Opioid Misuse in Rural America
Originally Published by the USDA.
The United States is experiencing an epidemic of drug overdose deaths. In 2016, nearly 64,000 Americans died from a drug overdose. At 174 people each day, this is more than the number of lives lost in car accidents or gun-related homicides. An overwhelming majority of these overdose deaths involved an opioid. While no corner of the country has gone untouched by this issue, the opioid epidemic has hit rural America particularly hard.
In October 2017, the Centers for Disease Control and Prevention announced that the rates of drug overdose deaths are rising in rural areas, surpassing rates in urban areas. A November 2017 report from the USDA Economic Research Service revealed rising mortality rates among working age adults living in rural America, stemming in part from prescription drug and heroin misuse. Lastly, a December 2017 survey by the National Farmers Union and the American Farm Bureau Federation found that as many as 74 percent of farmers have been directly impacted by the opioid crisis.
The impact of this epidemic on small towns and rural places is painfully visible. From the coast of Maine to the hills of southeast Ohio, opioid misuse has created lost productivity in jobs, increased health care demands, and put great stress on emergency response, law enforcement, judicial and school system resources. The opioid crisis has also put a significant strain on families where millions of children are being raised by grandparents or extended family because of addiction. Finally, beyond community resources and family stability, the opioid epidemic is impacting rural prosperity. For many rural counties already operating on slim budgets and struggling to attract new businesses or maintain existing employers, the consequences of this issue for rural communities are very real.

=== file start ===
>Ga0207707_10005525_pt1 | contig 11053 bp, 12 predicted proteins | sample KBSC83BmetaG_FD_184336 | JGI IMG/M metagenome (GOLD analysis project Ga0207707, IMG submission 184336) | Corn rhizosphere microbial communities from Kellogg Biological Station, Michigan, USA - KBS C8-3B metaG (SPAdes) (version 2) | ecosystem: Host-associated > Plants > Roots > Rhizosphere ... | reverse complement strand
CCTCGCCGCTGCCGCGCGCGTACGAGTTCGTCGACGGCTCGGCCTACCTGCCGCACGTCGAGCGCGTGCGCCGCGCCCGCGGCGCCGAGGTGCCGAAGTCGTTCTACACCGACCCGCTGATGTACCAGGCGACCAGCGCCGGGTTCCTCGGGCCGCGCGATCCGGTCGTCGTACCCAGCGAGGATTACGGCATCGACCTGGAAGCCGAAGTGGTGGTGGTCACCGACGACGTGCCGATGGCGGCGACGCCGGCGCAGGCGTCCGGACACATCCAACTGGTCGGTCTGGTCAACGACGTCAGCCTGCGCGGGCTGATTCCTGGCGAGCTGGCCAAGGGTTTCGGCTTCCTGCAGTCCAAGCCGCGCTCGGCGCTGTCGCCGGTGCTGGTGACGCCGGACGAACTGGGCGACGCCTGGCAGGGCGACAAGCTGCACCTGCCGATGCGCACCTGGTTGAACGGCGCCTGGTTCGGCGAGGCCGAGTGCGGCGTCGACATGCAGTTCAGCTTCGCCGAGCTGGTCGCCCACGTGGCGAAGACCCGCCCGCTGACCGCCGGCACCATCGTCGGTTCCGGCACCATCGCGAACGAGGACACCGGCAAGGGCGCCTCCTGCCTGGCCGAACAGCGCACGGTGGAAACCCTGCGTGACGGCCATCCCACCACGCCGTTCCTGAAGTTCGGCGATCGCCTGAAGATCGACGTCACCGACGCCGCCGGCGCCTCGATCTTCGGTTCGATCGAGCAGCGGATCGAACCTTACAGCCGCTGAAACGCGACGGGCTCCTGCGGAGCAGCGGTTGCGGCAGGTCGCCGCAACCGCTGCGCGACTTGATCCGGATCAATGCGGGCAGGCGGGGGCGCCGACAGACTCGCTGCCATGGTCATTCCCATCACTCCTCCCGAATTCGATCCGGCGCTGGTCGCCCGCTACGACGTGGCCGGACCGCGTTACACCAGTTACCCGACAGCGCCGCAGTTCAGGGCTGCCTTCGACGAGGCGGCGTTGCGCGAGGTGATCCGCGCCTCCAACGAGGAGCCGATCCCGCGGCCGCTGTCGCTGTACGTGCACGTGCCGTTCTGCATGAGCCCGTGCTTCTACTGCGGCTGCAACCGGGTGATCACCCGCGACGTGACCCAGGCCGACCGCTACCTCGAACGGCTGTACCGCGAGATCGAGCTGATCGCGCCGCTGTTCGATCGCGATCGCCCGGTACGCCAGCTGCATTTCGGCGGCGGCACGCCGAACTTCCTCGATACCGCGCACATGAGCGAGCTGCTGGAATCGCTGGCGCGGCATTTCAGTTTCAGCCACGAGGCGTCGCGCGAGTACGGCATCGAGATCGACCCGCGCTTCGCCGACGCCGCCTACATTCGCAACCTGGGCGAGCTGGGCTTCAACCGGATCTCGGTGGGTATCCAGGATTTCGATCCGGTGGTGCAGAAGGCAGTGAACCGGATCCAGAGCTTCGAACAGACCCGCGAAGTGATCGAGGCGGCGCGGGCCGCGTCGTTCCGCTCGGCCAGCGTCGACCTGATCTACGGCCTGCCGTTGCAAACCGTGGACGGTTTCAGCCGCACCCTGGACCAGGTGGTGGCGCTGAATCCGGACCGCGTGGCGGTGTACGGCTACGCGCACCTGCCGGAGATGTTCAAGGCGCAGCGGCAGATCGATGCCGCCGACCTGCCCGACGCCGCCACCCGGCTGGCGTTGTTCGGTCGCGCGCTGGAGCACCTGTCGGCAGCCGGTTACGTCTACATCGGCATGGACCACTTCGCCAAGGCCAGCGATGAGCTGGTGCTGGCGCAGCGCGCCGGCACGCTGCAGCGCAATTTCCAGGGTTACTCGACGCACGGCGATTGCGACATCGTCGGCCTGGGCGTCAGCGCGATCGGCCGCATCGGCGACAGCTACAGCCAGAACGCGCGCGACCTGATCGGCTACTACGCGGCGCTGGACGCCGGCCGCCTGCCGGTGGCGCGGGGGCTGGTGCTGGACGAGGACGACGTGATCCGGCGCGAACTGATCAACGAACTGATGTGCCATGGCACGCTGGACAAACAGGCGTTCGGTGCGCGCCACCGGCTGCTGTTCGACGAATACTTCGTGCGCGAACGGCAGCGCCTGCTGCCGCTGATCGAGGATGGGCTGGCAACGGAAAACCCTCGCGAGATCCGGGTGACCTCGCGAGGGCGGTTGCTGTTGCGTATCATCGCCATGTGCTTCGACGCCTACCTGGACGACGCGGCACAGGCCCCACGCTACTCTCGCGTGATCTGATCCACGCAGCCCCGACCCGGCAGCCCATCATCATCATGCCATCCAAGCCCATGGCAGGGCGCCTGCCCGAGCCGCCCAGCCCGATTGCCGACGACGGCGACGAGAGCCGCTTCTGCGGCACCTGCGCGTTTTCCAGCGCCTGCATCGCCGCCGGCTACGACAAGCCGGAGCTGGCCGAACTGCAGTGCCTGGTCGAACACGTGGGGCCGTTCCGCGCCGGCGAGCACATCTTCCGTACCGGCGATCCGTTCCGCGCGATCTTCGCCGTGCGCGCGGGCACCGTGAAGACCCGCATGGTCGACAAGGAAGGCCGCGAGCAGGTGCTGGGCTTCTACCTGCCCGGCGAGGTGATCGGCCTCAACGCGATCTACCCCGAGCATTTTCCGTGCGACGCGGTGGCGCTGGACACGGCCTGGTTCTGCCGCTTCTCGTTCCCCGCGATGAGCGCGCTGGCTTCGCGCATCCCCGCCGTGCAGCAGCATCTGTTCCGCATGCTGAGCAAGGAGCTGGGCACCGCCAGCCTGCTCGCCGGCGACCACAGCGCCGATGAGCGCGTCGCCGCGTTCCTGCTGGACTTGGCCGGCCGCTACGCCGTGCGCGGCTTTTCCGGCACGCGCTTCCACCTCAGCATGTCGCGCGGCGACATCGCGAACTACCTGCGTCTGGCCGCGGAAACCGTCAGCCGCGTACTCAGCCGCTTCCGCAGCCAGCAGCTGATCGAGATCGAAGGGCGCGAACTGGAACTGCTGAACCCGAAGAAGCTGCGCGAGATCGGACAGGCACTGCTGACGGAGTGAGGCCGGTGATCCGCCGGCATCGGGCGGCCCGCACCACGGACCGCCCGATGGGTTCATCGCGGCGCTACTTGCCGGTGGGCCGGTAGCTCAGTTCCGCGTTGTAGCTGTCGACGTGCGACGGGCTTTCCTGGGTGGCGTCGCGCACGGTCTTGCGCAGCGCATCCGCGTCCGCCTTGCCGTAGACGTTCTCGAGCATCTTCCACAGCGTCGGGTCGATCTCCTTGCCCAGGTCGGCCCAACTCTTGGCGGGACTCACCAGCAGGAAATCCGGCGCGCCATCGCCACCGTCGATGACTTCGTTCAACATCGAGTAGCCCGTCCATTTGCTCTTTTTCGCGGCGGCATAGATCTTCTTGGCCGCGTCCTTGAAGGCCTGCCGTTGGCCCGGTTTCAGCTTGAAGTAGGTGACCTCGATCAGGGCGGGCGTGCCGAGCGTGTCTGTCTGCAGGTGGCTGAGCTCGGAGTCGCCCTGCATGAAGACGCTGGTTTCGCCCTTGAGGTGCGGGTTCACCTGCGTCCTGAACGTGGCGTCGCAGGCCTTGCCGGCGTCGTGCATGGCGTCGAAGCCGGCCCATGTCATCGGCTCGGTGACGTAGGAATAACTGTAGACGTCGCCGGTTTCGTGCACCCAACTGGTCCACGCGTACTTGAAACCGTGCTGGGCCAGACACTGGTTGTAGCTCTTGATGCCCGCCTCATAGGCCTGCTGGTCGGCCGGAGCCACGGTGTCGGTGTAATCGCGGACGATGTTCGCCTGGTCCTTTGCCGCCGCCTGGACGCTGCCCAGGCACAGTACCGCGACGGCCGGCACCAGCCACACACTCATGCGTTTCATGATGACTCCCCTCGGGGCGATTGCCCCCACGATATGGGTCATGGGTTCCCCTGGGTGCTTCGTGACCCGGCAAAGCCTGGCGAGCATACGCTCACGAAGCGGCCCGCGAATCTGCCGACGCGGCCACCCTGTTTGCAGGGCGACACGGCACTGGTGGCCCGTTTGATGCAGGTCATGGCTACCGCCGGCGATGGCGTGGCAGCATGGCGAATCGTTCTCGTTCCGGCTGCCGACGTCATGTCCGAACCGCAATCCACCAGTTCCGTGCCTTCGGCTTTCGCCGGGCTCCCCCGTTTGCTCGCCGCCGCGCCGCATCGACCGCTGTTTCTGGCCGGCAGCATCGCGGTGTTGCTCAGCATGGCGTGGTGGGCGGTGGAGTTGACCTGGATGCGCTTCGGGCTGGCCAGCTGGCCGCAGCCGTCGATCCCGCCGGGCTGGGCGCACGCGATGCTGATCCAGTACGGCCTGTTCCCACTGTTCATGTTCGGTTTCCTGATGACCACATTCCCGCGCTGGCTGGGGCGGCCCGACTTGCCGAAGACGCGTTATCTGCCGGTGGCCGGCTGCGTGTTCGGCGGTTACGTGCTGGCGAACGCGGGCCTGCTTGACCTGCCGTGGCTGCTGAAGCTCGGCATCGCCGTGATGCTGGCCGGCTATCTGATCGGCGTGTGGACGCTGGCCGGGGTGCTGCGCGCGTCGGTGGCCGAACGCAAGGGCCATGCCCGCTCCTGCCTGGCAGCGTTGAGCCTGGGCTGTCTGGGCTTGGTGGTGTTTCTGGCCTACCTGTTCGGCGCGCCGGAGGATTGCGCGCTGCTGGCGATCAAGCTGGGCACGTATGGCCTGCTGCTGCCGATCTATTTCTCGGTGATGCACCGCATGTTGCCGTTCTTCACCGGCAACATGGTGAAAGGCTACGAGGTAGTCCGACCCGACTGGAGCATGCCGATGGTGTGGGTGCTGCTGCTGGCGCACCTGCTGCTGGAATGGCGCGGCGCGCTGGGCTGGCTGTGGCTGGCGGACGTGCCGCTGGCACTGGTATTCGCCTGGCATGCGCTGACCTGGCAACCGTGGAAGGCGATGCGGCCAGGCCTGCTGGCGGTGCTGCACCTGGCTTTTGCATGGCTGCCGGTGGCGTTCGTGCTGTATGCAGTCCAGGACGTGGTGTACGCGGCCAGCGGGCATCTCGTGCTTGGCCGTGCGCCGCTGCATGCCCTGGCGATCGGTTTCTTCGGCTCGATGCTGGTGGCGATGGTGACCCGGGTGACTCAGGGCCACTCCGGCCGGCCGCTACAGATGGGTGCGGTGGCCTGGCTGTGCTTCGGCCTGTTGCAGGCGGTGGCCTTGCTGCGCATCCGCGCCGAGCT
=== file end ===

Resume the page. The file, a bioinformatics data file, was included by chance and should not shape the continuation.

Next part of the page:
As rural leaders respond to this growing challenge, an effective solution to addressing this issue will take leadership and collaboration from a broad range of partners at the federal, state and local level. Under the leadership of Secretary of Agriculture Sonny Perdue, USDA is keenly focused on facilitating prosperity in rural America. With a concern for quality of life and economic opportunity, USDA is partnering to strengthen local responses to the opioid epidemic in rural communities.
For more information visit: https://www.usda.gov/topics/opioids